The Relationship Between Critical Success Factors, Perceived Benefits, and Usage Intention of Mobile Knowledge Management Systems in the Malaysian Semiconductor Industry
This study examined the relationship between critical success factors (CSFs), perceived benefits, and usage intention of Mobile Knowledge Management Systems (MKMS) via an integrated Technology Acceptance Model (TAM) and Information Systems Success Model (ISSM).
This study investigates the CSFs (i.e., Strategic Leadership, Employee Training, System Quality, and Information Quality) that impact the usage intention of KMS in mobile contexts which have been neglected. Since users normally consider the usefulness belief in a system before usage, this study examines the role of perceived benefits as a mediator between the CSFs and usage intention.
A survey-based research approach in the Malaysian semiconductor industry was employed via an integrated model of TAM and ISSM. At a response rate of 59.52%, the findings of this study were based on 375 usable responses. The data collected was analyzed using the Partial Least Squares with SmartPLS 3.0.
This study contributes to the body of knowledge in the areas of mobile technology acceptance and knowledge management. Specifically, it helps to validate the integrated model of TAM and ISSM with the CSFs from knowledge management and information system. In addition, it provides the would-be adopters of MKMS with valuable guidelines and insights to consider before embarking on the adoption stage.
The findings suggest that Employee Training and Information Quality have a positive significant relationship with Perceived MKMS Benefits. On the contrary, Strategic Leadership, System Quality, and Perceived User-friendliness showed an insignificant relationship with Perceived MKMS Benefits. Additionally, Employee Training and Information Quality have an indirect relationship with MKMS Usage Intention which is mediated by Perceived MKMS Benefits.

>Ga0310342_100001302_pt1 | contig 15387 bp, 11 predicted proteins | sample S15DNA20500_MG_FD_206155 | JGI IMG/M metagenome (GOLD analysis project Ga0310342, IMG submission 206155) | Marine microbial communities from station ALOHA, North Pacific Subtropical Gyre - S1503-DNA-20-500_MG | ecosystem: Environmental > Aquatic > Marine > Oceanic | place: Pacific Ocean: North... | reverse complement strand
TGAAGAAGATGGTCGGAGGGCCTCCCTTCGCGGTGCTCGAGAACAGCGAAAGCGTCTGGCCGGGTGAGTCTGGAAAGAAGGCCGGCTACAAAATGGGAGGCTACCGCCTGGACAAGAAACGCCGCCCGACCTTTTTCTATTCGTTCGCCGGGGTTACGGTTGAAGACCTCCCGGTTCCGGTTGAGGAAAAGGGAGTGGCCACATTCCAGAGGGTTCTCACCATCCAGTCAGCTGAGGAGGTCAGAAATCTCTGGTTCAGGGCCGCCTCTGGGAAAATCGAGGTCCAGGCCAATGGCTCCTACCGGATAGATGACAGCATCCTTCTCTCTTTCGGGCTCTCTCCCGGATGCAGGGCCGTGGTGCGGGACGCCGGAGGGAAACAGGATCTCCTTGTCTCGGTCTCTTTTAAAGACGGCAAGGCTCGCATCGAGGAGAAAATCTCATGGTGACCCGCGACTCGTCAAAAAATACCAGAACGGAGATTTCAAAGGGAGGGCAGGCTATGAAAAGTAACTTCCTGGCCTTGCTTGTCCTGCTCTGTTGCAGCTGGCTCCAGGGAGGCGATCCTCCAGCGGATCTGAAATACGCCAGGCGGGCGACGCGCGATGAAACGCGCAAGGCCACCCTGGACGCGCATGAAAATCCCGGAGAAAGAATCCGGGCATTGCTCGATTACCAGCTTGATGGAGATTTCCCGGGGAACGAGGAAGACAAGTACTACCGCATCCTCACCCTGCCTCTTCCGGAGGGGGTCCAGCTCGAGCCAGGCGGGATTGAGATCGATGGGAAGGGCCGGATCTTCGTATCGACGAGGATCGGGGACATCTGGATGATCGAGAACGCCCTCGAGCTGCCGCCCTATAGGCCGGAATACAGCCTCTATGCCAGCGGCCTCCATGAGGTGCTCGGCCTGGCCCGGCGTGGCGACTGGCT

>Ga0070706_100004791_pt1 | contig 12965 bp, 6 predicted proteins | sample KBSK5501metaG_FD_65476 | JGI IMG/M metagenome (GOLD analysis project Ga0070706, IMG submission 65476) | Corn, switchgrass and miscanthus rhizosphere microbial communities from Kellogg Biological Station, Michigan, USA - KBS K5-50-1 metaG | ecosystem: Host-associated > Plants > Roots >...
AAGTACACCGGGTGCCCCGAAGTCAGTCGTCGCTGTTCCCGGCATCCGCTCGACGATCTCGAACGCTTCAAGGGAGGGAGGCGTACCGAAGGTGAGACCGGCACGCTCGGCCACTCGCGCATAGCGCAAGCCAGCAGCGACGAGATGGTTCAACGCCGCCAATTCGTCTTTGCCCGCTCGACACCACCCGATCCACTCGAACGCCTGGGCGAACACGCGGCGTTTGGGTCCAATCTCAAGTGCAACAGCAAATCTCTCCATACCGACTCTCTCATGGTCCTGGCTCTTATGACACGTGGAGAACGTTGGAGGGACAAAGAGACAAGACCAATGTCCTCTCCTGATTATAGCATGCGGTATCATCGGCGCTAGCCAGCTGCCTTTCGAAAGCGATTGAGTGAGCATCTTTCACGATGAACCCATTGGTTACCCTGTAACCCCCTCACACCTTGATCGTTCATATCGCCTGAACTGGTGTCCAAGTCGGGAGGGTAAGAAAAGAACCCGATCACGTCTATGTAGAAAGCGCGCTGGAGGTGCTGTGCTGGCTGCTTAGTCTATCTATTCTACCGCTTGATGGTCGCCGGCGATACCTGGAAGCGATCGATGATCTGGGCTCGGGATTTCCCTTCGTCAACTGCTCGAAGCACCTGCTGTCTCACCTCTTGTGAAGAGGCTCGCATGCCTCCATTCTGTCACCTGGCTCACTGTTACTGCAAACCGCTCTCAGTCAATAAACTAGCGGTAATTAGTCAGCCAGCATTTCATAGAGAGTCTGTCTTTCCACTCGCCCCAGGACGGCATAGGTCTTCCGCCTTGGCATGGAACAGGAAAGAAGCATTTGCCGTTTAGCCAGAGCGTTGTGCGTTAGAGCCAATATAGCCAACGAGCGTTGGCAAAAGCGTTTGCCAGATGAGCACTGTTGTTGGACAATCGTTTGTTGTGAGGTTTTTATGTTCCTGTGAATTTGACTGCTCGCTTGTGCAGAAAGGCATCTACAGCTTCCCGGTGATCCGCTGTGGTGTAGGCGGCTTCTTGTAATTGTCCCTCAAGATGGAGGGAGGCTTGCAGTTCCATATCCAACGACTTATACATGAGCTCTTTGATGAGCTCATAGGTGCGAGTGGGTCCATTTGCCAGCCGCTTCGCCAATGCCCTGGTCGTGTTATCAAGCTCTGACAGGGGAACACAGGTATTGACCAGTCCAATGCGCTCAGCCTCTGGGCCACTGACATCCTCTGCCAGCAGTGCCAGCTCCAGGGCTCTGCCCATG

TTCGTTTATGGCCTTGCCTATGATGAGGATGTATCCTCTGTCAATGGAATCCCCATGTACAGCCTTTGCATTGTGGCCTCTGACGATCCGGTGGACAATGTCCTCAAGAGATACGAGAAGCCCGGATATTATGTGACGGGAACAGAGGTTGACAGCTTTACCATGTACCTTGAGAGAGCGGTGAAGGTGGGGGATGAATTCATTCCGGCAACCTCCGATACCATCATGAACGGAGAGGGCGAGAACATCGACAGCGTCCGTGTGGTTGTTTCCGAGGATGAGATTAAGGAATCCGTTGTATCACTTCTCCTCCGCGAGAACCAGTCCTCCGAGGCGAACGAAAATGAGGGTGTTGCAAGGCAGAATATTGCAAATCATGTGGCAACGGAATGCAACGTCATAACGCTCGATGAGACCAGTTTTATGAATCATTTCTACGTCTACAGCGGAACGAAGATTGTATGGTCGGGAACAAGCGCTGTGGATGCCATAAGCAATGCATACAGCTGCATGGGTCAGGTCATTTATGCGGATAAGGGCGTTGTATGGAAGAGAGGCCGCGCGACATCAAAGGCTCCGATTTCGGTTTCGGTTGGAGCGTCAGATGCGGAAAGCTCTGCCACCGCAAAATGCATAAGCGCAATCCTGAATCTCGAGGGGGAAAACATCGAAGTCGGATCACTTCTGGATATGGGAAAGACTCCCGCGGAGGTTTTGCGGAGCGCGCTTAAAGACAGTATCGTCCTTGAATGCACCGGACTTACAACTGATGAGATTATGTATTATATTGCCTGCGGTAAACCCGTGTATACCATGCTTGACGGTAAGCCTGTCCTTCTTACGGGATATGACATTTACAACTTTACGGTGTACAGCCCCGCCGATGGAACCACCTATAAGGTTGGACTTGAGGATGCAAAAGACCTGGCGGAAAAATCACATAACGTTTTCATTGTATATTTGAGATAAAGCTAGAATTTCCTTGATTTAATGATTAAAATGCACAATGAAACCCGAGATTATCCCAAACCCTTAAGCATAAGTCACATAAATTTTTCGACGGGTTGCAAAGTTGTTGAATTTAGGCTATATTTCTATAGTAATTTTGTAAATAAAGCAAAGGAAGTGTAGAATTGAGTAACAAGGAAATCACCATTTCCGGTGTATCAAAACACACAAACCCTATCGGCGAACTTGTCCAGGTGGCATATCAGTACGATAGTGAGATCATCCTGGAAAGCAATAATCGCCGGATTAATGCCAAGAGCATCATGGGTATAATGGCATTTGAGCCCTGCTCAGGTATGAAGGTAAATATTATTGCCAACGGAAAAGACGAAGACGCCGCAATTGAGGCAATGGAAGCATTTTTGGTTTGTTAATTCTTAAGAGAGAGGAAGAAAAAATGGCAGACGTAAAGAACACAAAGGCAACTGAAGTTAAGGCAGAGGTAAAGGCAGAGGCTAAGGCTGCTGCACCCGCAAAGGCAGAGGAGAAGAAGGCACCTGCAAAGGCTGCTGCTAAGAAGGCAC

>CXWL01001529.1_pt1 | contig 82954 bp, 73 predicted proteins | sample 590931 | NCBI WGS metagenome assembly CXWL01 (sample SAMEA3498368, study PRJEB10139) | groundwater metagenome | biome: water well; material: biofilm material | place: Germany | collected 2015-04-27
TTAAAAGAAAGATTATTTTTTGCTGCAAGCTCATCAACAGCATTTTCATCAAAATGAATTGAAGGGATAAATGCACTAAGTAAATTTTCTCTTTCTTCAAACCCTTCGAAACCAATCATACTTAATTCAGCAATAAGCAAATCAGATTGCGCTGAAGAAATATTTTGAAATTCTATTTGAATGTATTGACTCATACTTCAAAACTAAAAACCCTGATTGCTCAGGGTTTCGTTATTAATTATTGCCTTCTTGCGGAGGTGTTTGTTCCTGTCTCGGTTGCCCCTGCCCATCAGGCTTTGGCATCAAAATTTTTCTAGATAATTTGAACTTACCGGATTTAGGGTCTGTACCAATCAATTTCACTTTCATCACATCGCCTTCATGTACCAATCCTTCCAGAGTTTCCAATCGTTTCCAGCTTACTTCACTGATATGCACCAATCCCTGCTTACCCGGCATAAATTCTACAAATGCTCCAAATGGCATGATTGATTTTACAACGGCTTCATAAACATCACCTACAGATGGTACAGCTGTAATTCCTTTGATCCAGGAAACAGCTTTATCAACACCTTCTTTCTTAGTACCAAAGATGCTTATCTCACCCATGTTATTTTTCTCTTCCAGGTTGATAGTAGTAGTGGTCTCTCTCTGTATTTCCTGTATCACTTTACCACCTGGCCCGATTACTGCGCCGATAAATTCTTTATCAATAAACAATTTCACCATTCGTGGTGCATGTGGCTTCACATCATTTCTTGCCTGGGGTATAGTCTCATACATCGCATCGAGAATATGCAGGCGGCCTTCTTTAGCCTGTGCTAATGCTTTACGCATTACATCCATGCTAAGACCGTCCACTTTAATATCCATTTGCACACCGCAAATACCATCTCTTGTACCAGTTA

The findings are valuable for managers, engineers, KM practitioners, KM consultants, MKMS developers, and mobile device producers to enhance MKMS usage intention.
Researchers would be able to conduct more inter-disciplinary studies to better understand the relevant issues concerning both fields – knowledge management and mobile computing disciplines. Additionally, the mediation effect of TAM via Perceived Usefulness (i.e., perceived MKMS benefits) on usage intention of MKMS should be further investigated with other CSFs.
Future studies could perhaps include other critical factors from both KM and IS as part of the external variables. Furthermore, Perceived Ease of Use (i.e., Perceived User-friendly) should be tested as a mediator in the future, together with Perceived Usefulness (i.e., perceived MKMS Benefits) to compare which would be a more powerful predictor of usage intention. Moreover, it may prove interesting to find out how the research framework would fit into other industries to verify the findings of this study for better accuracy and generalizability.